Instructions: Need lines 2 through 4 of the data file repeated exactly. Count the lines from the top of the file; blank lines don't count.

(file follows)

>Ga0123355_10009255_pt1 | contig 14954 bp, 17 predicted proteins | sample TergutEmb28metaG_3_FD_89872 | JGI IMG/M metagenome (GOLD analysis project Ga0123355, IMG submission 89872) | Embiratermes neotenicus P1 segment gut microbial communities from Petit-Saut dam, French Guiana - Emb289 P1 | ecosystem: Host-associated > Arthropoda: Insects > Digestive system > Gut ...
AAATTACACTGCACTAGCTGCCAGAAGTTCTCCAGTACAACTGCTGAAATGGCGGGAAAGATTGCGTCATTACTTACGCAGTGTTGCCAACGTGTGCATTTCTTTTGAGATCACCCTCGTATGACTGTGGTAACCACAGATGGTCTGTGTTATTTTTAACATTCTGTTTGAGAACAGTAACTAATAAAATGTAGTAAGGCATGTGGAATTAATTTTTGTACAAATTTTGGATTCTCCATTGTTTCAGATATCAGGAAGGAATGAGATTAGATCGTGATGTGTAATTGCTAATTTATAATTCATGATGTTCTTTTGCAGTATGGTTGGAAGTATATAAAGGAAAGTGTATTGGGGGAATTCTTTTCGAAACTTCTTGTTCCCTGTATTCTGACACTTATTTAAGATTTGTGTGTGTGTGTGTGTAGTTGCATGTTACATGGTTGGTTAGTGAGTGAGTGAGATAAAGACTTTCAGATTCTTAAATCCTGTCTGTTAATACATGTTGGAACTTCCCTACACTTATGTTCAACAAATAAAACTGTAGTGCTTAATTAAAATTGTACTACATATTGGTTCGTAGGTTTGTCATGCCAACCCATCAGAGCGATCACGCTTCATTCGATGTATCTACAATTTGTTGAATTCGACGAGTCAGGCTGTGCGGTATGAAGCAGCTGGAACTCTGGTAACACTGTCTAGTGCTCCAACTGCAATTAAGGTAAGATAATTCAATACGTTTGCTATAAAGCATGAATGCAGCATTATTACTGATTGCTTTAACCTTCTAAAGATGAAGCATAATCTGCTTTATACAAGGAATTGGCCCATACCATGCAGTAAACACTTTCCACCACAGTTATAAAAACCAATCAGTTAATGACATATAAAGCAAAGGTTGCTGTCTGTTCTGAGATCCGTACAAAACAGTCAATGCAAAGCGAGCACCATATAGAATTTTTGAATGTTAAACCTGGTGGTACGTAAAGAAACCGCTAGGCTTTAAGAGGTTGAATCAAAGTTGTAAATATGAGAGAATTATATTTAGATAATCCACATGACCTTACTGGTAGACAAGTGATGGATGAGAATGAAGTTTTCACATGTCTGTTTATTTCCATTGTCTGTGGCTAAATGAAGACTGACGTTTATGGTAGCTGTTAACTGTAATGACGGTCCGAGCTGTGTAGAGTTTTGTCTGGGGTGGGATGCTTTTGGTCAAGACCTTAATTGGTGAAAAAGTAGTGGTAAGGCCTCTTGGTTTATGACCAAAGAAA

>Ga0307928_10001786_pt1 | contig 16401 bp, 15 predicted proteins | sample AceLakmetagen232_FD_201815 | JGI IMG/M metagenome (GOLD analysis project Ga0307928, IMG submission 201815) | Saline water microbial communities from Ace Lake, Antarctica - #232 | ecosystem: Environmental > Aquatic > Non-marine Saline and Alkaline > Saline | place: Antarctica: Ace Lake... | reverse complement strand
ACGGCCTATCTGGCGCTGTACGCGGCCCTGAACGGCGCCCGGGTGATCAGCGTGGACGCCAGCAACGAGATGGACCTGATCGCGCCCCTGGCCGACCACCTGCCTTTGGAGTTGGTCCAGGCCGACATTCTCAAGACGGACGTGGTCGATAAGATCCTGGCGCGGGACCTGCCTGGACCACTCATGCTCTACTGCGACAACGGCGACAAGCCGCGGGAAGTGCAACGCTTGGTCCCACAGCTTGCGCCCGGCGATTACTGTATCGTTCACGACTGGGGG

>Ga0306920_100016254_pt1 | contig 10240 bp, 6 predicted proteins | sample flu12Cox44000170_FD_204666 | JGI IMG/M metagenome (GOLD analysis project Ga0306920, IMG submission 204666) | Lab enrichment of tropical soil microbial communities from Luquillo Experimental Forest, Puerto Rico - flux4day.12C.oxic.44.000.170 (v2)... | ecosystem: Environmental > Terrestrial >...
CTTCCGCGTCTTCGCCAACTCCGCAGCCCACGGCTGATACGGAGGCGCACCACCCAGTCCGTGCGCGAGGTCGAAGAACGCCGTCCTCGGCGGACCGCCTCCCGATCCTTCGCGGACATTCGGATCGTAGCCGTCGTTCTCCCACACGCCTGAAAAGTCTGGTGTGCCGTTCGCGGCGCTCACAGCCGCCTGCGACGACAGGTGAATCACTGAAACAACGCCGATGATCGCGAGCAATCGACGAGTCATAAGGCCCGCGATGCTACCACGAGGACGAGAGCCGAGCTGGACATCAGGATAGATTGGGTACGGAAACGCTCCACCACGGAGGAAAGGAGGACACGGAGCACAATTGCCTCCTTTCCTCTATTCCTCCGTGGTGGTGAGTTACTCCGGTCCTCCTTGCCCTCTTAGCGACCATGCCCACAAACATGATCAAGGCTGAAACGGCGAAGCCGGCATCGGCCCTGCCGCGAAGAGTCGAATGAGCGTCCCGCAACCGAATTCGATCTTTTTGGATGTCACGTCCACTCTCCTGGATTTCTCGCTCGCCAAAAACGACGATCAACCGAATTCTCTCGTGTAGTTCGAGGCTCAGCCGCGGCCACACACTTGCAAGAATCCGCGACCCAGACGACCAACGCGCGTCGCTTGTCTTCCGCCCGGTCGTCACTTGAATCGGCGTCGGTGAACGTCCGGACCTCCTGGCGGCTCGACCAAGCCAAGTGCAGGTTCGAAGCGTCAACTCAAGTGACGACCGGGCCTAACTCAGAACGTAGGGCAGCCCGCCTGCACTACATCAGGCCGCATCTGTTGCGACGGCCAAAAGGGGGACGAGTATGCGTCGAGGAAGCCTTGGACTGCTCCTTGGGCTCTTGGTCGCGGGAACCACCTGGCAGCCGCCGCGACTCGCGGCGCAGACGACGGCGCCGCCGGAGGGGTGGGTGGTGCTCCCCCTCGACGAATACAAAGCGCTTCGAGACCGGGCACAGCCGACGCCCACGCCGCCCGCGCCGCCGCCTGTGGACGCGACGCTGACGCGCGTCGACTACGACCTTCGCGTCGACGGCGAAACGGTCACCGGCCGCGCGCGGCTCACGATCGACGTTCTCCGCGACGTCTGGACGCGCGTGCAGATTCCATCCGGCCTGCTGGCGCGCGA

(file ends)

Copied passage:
AAATTACACTGCACTAGCTGCCAGAAGTTCTCCAGTACAACTGCTGAAATGGCGGGAAAGATTGCGTCATTACTTACGCAGTGTTGCCAACGTGTGCATTTCTTTTGAGATCACCCTCGTATGACTGTGGTAACCACAGATGGTCTGTGTTATTTTTAACATTCTGTTTGAGAACAGTAACTAATAAAATGTAGTAAGGCATGTGGAATTAATTTTTGTACAAATTTTGGATTCTCCATTGTTTCAGATATCAGGAAGGAATGAGATTAGATCGTGATGTGTAATTGCTAATTTATAATTCATGATGTTCTTTTGCAGTATGGTTGGAAGTATATAAAGGAAAGTGTATTGGGGGAATTCTTTTCGAAACTTCTTGTTCCCTGTATTCTGACACTTATTTAAGATTTGTGTGTGTGTGTGTGTAGTTGCATGTTACATGGTTGGTTAGTGAGTGAGTGAGATAAAGACTTTCAGATTCTTAAATCCTGTCTGTTAATACATGTTGGAACTTCCCTACACTTATGTTCAACAAATAAAACTGTAGTGCTTAATTAAAATTGTACTACATATTGGTTCGTAGGTTTGTCATGCCAACCCATCAGAGCGATCACGCTTCATTCGATGTATCTACAATTTGTTGAATTCGACGAGTCAGGCTGTGCGGTATGAAGCAGCTGGAACTCTGGTAACACTGTCTAGTGCTCCAACTGCAATTAAGGTAAGATAATTCAATACGTTTGCTATAAAGCATGAATGCAGCATTATTACTGATTGCTTTAACCTTCTAAAGATGAAGCATAATCTGCTTTATACAAGGAATTGGCCCATACCATGCAGTAAACACTTTCCACCACAGTTATAAAAACCAATCAGTTAATGACATATAAAGCAAAGGTTGCTGTCTGTTCTGAGATCCGTACAAAACAGTCAATGCAAAGCGAGCACCATATAGAATTTTTGAATGTTAAACCTGGTGGTACGTAAAGAAACCGCTAGGCTTTAAGAGGTTGAATCAAAGTTGTAAATATGAGAGAATTATATTTAGATAATCCACATGACCTTACTGGTAGACAAGTGATGGATGAGAATGAAGTTTTCACATGTCTGTTTATTTCCATTGTCTGTGGCTAAATGAAGACTGACGTTTATGGTAGCTGTTAACTGTAATGACGGTCCGAGCTGTGTAGAGTTTTGTCTGGGGTGGGATGCTTTTGGTCAAGACCTTAATTGGTGAAAAAGTAGTGGTAAGGCCTCTTGGTTTATGACCAAAGAAA

>Ga0307928_10001786_pt1 | contig 16401 bp, 15 predicted proteins | sample AceLakmetagen232_FD_201815 | JGI IMG/M metagenome (GOLD analysis project Ga0307928, IMG submission 201815) | Saline water microbial communities from Ace Lake, Antarctica - #232 | ecosystem: Environmental > Aquatic > Non-marine Saline and Alkaline > Saline | place: Antarctica: Ace Lake... | reverse complement strand
ACGGCCTATCTGGCGCTGTACGCGGCCCTGAACGGCGCCCGGGTGATCAGCGTGGACGCCAGCAACGAGATGGACCTGATCGCGCCCCTGGCCGACCACCTGCCTTTGGAGTTGGTCCAGGCCGACATTCTCAAGACGGACGTGGTCGATAAGATCCTGGCGCGGGACCTGCCTGGACCACTCATGCTCTACTGCGACAACGGCGACAAGCCGCGGGAAGTGCAACGCTTGGTCCCACAGCTTGCGCCCGGCGATTACTGTATCGTTCACGACTGGGGG